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The Elbow and the Damage Done

Finally, another alarming Tommy John  Surgery stat came out this week worth noting:

I’ve spoken many times on this blog about the dreaded Tommy John Surgery and it amazes me that there isn’t more pressure to figure out a more worthwhile solution to this problem. While the new surgery that was done on Seth Maness cut his time out of action down considerably (down to 7 1/2 months), I still feel there should be more research done on a solution, not just a quicker remedy. If you are a believer that a pitcher’s arm has only so many bullets in it, it can’t help that many youngsters are throwing more pitches while their arm is still developing than ever before. If you are of the Nolan Ryan school of thought, you believe pitchers need to throw more, not less. An excerpt from a Ryan interview done in 2014:

 

Ryan said that in September of 1988 with Houston, he began experiencing pain in his elbow and paid a visit to Jobe in Los Angeles, who advised him to shut it down for the last couple of weeks of the season and resume throwing in December.

“There was a partial tear there,” he said. “It still hurt in December, but when I got to spring training, the pain began to dissipate until it was gone. Dr. Jobe said it had scarred over and that helped protect the elbow. I pitched with that tear the rest of my career.”

Ryan had two more 200-inning seasons and led the NL in strikeouts with 301 in ‘89 and 232 in ‘90.

While Tommy John agrees with Ryan, he also feels like I do, that kids today are throwing way too much, especially year round:

“First of all, one of the biggest reasons for all the arm injuries in baseball today is the way young kids are handled by their coaches in grade school and high school, pitching them year-round,” said John by phone from his home in Syracuse. “They’re told if they want to make it, they have to play travel ball — and that results in the over-use of their arms when they’re body is not fully developed. Travel ball has taken over the entire country and parents need to be educated about what this does to these kids’ arms.”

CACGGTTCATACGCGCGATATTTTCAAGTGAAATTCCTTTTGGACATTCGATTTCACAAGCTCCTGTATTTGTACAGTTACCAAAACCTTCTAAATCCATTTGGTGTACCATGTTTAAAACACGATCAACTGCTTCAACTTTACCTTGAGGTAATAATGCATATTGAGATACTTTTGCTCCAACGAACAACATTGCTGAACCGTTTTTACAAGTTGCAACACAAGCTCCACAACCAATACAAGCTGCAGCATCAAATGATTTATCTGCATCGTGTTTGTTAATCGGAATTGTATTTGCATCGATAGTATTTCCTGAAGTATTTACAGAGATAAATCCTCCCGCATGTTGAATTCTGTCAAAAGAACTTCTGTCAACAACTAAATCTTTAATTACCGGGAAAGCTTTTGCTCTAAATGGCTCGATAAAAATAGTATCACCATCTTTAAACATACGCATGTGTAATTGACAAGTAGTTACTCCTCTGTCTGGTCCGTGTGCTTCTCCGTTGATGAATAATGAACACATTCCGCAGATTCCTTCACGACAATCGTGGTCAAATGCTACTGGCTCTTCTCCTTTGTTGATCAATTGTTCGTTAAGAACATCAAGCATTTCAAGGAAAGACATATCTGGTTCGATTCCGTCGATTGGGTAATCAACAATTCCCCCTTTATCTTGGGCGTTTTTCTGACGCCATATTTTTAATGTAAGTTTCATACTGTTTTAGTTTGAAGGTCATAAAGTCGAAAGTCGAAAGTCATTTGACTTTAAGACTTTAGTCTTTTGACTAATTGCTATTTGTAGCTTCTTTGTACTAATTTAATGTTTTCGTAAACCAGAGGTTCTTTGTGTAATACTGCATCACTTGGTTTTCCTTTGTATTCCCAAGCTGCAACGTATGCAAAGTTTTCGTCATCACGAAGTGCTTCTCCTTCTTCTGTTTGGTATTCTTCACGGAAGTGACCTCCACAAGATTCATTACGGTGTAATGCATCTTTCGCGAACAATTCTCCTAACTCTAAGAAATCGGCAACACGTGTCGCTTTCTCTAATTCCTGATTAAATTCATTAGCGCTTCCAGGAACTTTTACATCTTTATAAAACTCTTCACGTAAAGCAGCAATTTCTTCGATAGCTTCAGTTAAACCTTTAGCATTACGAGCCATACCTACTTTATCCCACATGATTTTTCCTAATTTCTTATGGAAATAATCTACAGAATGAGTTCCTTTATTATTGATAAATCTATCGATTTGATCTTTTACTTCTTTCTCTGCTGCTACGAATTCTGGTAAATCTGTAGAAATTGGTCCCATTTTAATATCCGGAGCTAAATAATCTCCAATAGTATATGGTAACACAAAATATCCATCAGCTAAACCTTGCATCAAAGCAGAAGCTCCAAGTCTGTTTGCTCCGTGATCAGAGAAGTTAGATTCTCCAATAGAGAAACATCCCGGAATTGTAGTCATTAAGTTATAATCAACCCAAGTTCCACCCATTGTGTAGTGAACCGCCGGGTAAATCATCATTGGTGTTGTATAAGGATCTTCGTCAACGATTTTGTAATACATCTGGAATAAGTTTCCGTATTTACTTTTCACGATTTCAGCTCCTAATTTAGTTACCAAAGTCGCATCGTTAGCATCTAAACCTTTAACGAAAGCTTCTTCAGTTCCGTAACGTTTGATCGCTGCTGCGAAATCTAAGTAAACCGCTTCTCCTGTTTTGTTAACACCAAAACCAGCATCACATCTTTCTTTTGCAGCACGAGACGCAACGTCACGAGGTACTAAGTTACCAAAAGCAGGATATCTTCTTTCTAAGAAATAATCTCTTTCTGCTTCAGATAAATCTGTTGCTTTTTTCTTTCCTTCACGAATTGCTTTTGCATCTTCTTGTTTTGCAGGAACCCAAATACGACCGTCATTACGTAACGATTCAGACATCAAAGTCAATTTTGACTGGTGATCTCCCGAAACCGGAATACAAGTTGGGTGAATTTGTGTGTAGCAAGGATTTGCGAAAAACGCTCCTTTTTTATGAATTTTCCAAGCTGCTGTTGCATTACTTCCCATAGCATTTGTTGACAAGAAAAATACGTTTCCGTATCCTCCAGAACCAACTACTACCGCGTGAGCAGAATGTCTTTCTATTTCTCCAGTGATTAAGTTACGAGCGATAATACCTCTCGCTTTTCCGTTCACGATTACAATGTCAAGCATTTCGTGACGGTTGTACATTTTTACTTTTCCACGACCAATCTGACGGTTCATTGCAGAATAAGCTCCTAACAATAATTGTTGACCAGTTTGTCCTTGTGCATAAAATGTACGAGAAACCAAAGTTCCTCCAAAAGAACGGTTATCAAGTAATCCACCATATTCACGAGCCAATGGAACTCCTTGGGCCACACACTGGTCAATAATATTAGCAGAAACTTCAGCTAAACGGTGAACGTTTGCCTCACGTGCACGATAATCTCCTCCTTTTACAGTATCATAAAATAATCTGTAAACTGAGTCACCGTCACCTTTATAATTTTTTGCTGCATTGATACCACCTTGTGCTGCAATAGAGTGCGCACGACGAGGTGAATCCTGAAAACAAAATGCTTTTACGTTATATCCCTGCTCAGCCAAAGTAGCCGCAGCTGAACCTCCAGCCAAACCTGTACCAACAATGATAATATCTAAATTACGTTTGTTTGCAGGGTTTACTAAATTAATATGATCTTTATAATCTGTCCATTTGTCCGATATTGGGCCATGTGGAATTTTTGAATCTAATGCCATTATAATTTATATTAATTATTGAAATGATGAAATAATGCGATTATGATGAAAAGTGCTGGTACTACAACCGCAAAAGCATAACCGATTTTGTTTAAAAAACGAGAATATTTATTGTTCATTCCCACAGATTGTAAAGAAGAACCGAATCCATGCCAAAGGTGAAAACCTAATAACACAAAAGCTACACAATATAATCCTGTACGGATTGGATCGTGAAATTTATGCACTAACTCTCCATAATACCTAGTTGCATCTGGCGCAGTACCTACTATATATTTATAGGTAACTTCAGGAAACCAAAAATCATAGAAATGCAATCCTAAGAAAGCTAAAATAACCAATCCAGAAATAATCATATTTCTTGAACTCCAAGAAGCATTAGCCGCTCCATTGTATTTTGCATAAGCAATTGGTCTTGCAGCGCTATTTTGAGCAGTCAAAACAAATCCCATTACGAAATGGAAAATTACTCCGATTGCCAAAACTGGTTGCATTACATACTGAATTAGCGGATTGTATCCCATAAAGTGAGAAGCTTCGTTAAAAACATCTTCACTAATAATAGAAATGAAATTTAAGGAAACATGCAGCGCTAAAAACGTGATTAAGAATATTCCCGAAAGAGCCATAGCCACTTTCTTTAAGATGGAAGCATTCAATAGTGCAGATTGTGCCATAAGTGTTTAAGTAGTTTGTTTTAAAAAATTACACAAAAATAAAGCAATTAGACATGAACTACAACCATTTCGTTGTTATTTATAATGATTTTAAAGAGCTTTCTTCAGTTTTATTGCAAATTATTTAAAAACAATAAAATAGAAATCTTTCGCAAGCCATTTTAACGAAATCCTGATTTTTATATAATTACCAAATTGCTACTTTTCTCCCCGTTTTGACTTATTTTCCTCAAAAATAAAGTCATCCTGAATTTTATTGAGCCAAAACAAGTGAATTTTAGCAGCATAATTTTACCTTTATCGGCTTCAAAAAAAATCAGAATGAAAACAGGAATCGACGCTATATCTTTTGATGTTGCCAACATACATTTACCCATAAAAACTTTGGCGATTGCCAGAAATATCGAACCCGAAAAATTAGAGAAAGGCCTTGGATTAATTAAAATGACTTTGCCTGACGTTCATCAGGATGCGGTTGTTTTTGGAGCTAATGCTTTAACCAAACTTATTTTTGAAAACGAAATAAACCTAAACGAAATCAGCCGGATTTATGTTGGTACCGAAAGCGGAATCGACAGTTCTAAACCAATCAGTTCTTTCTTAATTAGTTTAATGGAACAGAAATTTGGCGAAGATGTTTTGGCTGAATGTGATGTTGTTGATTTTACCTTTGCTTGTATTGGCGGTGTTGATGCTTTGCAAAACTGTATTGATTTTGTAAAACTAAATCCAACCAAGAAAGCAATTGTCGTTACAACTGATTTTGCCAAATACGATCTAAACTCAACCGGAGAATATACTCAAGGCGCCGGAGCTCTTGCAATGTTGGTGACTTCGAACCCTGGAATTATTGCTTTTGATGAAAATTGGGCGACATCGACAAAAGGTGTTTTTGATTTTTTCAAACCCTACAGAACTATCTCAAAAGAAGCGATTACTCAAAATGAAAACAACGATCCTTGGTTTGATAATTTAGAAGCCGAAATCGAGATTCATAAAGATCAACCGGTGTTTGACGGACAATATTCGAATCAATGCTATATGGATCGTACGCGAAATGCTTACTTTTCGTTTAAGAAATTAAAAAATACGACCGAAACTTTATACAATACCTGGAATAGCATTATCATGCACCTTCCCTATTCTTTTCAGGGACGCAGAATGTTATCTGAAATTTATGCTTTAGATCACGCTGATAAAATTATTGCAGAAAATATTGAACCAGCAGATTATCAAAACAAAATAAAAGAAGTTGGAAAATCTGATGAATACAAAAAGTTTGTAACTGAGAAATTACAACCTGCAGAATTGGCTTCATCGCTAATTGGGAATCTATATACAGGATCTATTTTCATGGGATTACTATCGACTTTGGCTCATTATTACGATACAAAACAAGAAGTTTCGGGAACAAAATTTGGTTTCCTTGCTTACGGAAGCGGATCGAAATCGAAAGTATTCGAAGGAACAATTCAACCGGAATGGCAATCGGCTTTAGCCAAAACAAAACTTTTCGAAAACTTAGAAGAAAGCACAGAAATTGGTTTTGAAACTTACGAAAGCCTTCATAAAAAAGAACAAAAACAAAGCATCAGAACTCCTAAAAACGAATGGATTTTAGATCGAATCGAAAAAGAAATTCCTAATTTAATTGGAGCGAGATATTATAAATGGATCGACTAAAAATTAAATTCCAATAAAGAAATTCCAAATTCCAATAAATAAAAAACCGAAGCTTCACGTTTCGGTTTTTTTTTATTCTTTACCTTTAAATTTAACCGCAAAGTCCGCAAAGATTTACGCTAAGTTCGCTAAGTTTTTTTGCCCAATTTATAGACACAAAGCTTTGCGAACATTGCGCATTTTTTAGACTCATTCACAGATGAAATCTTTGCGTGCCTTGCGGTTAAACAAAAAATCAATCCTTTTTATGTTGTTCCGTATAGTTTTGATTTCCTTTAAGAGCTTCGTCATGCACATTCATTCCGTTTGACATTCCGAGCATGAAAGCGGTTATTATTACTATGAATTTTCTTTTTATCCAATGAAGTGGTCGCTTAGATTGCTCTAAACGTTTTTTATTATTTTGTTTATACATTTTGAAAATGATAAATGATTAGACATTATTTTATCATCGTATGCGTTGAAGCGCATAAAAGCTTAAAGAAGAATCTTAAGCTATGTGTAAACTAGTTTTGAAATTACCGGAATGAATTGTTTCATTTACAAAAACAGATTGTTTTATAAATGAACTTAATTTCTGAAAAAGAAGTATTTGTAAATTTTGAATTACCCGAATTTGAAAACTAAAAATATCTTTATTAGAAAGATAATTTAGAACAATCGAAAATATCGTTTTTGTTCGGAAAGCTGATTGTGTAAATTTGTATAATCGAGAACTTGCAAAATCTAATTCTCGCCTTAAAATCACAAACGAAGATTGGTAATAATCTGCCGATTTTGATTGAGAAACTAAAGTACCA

“I absolutely agree with Nolan that more is better,” John said. “Years ago, I’d have gone along with the thinking that there’s only so many bullets in your arm. But we’ve ‘dumbed down’ our thinking today to believing that pitch counts and innings limitations are the way to go to preserve arms. Starting in 1975 with the White Sox, when Johnny Sain was my pitching coach, I would throw six days a week out of seven and it was the best my arm ever felt. For the next 13 years, I never missed a start, except once when I had the flu. Sain believed in throwing between starts and it’s no coincidence that one of his disciples, Leo Mazzone, subscribed to that same philosophy, practicing and throwing every day, as pitching coach for the Braves. The Braves had the best pitching staffs in baseball in the ’90s and all guys like (Greg) Maddux and (Tom) Glavine did was pitch and win and never got hurt.”